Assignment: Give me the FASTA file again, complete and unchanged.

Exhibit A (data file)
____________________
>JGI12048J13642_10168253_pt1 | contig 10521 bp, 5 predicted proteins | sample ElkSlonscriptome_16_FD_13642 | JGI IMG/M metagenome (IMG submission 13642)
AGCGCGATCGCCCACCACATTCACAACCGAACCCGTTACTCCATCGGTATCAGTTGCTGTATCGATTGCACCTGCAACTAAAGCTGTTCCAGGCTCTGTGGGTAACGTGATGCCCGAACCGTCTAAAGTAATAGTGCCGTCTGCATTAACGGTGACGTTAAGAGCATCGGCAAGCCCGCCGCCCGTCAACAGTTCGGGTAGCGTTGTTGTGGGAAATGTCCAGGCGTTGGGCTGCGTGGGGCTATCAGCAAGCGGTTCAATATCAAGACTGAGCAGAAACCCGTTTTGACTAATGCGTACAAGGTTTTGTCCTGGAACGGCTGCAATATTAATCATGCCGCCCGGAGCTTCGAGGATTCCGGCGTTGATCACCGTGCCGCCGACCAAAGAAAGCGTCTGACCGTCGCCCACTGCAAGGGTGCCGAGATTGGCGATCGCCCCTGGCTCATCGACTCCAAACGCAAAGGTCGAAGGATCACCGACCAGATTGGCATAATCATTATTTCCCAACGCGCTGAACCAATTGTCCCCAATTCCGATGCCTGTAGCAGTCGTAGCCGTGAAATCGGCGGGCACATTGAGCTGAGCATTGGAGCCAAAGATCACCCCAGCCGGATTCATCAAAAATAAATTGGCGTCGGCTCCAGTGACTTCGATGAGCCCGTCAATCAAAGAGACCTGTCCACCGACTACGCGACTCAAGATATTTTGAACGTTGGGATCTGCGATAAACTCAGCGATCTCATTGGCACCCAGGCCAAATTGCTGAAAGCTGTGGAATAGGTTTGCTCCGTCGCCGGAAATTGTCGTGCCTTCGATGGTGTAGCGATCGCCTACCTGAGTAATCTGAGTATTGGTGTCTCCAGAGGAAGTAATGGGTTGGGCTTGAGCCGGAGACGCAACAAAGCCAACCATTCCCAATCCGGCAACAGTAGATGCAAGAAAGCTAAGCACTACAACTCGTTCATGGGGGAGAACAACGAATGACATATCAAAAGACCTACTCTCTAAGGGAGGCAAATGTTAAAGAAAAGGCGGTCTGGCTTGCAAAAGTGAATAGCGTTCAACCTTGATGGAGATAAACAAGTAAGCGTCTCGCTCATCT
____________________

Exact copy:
>JGI12048J13642_10168253_pt1 | contig 10521 bp, 5 predicted proteins | sample ElkSlonscriptome_16_FD_13642 | JGI IMG/M metagenome (IMG submission 13642)
AGCGCGATCGCCCACCACATTCACAACCGAACCCGTTACTCCATCGGTATCAGTTGCTGTATCGATTGCACCTGCAACTAAAGCTGTTCCAGGCTCTGTGGGTAACGTGATGCCCGAACCGTCTAAAGTAATAGTGCCGTCTGCATTAACGGTGACGTTAAGAGCATCGGCAAGCCCGCCGCCCGTCAACAGTTCGGGTAGCGTTGTTGTGGGAAATGTCCAGGCGTTGGGCTGCGTGGGGCTATCAGCAAGCGGTTCAATATCAAGACTGAGCAGAAACCCGTTTTGACTAATGCGTACAAGGTTTTGTCCTGGAACGGCTGCAATATTAATCATGCCGCCCGGAGCTTCGAGGATTCCGGCGTTGATCACCGTGCCGCCGACCAAAGAAAGCGTCTGACCGTCGCCCACTGCAAGGGTGCCGAGATTGGCGATCGCCCCTGGCTCATCGACTCCAAACGCAAAGGTCGAAGGATCACCGACCAGATTGGCATAATCATTATTTCCCAACGCGCTGAACCAATTGTCCCCAATTCCGATGCCTGTAGCAGTCGTAGCCGTGAAATCGGCGGGCACATTGAGCTGAGCATTGGAGCCAAAGATCACCCCAGCCGGATTCATCAAAAATAAATTGGCGTCGGCTCCAGTGACTTCGATGAGCCCGTCAATCAAAGAGACCTGTCCACCGACTACGCGACTCAAGATATTTTGAACGTTGGGATCTGCGATAAACTCAGCGATCTCATTGGCACCCAGGCCAAATTGCTGAAAGCTGTGGAATAGGTTTGCTCCGTCGCCGGAAATTGTCGTGCCTTCGATGGTGTAGCGATCGCCTACCTGAGTAATCTGAGTATTGGTGTCTCCAGAGGAAGTAATGGGTTGGGCTTGAGCCGGAGACGCAACAAAGCCAACCATTCCCAATCCGGCAACAGTAGATGCAAGAAAGCTAAGCACTACAACTCGTTCATGGGGGAGAACAACGAATGACATATCAAAAGACCTACTCTCTAAGGGAGGCAAATGTTAAAGAAAAGGCGGTCTGGCTTGCAAAAGTGAATAGCGTTCAACCTTGATGGAGATAAACAAGTAAGCGTCTCGCTCATCT